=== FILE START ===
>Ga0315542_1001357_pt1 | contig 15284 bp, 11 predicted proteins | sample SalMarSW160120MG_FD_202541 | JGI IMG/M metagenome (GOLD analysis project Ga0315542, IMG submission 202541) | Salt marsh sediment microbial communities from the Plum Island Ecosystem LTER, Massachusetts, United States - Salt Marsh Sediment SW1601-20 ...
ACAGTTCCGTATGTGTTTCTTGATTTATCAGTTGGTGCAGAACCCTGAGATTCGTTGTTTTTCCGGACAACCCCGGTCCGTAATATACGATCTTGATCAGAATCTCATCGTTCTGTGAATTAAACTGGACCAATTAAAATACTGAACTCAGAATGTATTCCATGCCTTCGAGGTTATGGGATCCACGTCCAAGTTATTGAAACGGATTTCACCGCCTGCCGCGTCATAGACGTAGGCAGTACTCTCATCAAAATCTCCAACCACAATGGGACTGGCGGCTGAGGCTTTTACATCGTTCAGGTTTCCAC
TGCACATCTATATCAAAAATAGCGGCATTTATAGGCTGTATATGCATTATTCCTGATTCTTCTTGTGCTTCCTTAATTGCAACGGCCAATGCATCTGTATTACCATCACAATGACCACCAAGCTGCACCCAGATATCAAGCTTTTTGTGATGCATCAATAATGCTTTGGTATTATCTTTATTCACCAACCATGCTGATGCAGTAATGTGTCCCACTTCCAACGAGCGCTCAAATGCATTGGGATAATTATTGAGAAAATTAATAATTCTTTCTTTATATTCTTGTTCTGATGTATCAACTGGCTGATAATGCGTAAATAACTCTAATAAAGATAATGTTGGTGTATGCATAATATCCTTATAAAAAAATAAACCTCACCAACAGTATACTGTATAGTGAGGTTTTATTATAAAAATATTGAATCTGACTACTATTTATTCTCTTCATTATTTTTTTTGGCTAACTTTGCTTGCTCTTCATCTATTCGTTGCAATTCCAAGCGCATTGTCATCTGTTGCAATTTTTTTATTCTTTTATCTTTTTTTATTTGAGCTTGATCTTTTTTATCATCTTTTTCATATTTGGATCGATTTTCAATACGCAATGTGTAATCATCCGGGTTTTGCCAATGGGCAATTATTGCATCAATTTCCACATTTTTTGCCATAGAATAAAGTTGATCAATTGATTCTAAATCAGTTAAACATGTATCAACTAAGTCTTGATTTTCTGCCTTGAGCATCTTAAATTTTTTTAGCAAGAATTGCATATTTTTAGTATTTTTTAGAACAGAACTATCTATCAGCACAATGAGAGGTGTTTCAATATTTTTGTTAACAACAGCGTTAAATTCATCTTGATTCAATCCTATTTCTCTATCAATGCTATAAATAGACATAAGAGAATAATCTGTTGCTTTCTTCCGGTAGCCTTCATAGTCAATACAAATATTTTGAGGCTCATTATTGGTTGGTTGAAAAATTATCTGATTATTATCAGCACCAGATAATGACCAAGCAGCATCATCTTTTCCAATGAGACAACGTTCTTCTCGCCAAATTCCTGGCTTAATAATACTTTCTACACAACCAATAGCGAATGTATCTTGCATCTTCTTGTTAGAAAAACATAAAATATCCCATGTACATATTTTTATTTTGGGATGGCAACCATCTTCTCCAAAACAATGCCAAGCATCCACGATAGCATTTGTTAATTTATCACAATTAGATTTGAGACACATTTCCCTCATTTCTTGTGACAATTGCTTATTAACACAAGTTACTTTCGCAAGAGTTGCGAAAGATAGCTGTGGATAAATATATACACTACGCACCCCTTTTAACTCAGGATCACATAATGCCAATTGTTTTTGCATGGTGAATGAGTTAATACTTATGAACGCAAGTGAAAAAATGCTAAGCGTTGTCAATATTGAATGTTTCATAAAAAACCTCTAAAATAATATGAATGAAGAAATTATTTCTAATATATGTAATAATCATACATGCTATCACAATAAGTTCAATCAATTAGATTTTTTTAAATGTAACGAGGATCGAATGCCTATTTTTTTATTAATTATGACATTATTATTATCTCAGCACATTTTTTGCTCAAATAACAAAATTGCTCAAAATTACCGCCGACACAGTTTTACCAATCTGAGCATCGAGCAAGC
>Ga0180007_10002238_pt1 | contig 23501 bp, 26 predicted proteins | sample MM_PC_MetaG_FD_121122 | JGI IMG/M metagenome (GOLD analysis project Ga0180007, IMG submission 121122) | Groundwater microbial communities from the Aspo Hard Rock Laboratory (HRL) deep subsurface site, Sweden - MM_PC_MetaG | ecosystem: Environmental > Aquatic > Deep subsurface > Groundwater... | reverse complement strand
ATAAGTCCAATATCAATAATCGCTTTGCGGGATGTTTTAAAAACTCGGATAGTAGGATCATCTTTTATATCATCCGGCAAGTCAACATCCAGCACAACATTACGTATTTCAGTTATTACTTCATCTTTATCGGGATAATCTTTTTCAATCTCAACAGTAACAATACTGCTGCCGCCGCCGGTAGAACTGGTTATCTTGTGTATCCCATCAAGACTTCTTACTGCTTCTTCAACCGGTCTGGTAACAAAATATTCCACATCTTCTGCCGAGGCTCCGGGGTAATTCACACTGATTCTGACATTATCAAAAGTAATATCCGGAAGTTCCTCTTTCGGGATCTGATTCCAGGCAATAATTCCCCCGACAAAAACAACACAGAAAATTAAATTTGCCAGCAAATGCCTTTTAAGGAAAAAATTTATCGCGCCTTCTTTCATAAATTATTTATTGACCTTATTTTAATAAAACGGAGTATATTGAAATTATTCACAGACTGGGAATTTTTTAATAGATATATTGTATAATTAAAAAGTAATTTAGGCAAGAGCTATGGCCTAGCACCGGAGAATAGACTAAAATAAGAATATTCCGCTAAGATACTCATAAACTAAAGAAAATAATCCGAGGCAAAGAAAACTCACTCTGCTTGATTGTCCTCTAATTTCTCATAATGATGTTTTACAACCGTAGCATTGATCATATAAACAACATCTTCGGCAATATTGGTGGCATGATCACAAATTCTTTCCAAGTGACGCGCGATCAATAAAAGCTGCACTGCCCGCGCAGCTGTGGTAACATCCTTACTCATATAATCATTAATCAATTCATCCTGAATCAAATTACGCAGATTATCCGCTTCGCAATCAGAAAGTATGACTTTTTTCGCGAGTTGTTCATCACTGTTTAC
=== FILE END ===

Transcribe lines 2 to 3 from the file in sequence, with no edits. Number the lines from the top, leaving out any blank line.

ACAGTTCCGTATGTGTTTCTTGATTTATCAGTTGGTGCAGAACCCTGAGATTCGTTGTTTTTCCGGACAACCCCGGTCCGTAATATACGATCTTGATCAGAATCTCATCGTTCTGTGAATTAAACTGGACCAATTAAAATACTGAACTCAGAATGTATTCCATGCCTTCGAGGTTATGGGATCCACGTCCAAGTTATTGAAACGGATTTCACCGCCTGCCGCGTCATAGACGTAGGCAGTACTCTCATCAAAATCTCCAACCACAATGGGACTGGCGGCTGAGGCTTTTACATCGTTCAGGTTTCCAC
TGCACATCTATATCAAAAATAGCGGCATTTATAGGCTGTATATGCATTATTCCTGATTCTTCTTGTGCTTCCTTAATTGCAACGGCCAATGCATCTGTATTACCATCACAATGACCACCAAGCTGCACCCAGATATCAAGCTTTTTGTGATGCATCAATAATGCTTTGGTATTATCTTTATTCACCAACCATGCTGATGCAGTAATGTGTCCCACTTCCAACGAGCGCTCAAATGCATTGGGATAATTATTGAGAAAATTAATAATTCTTTCTTTATATTCTTGTTCTGATGTATCAACTGGCTGATAATGCGTAAATAACTCTAATAAAGATAATGTTGGTGTATGCATAATATCCTTATAAAAAAATAAACCTCACCAACAGTATACTGTATAGTGAGGTTTTATTATAAAAATATTGAATCTGACTACTATTTATTCTCTTCATTATTTTTTTTGGCTAACTTTGCTTGCTCTTCATCTATTCGTTGCAATTCCAAGCGCATTGTCATCTGTTGCAATTTTTTTATTCTTTTATCTTTTTTTATTTGAGCTTGATCTTTTTTATCATCTTTTTCATATTTGGATCGATTTTCAATACGCAATGTGTAATCATCCGGGTTTTGCCAATGGGCAATTATTGCATCAATTTCCACATTTTTTGCCATAGAATAAAGTTGATCAATTGATTCTAAATCAGTTAAACATGTATCAACTAAGTCTTGATTTTCTGCCTTGAGCATCTTAAATTTTTTTAGCAAGAATTGCATATTTTTAGTATTTTTTAGAACAGAACTATCTATCAGCACAATGAGAGGTGTTTCAATATTTTTGTTAACAACAGCGTTAAATTCATCTTGATTCAATCCTATTTCTCTATCAATGCTATAAATAGACATAAGAGAATAATCTGTTGCTTTCTTCCGGTAGCCTTCATAGTCAATACAAATATTTTGAGGCTCATTATTGGTTGGTTGAAAAATTATCTGATTATTATCAGCACCAGATAATGACCAAGCAGCATCATCTTTTCCAATGAGACAACGTTCTTCTCGCCAAATTCCTGGCTTAATAATACTTTCTACACAACCAATAGCGAATGTATCTTGCATCTTCTTGTTAGAAAAACATAAAATATCCCATGTACATATTTTTATTTTGGGATGGCAACCATCTTCTCCAAAACAATGCCAAGCATCCACGATAGCATTTGTTAATTTATCACAATTAGATTTGAGACACATTTCCCTCATTTCTTGTGACAATTGCTTATTAACACAAGTTACTTTCGCAAGAGTTGCGAAAGATAGCTGTGGATAAATATATACACTACGCACCCCTTTTAACTCAGGATCACATAATGCCAATTGTTTTTGCATGGTGAATGAGTTAATACTTATGAACGCAAGTGAAAAAATGCTAAGCGTTGTCAATATTGAATGTTTCATAAAAAACCTCTAAAATAATATGAATGAAGAAATTATTTCTAATATATGTAATAATCATACATGCTATCACAATAAGTTCAATCAATTAGATTTTTTTAAATGTAACGAGGATCGAATGCCTATTTTTTTATTAATTATGACATTATTATTATCTCAGCACATTTTTTGCTCAAATAACAAAATTGCTCAAAATTACCGCCGACACAGTTTTACCAATCTGAGCATCGAGCAAGC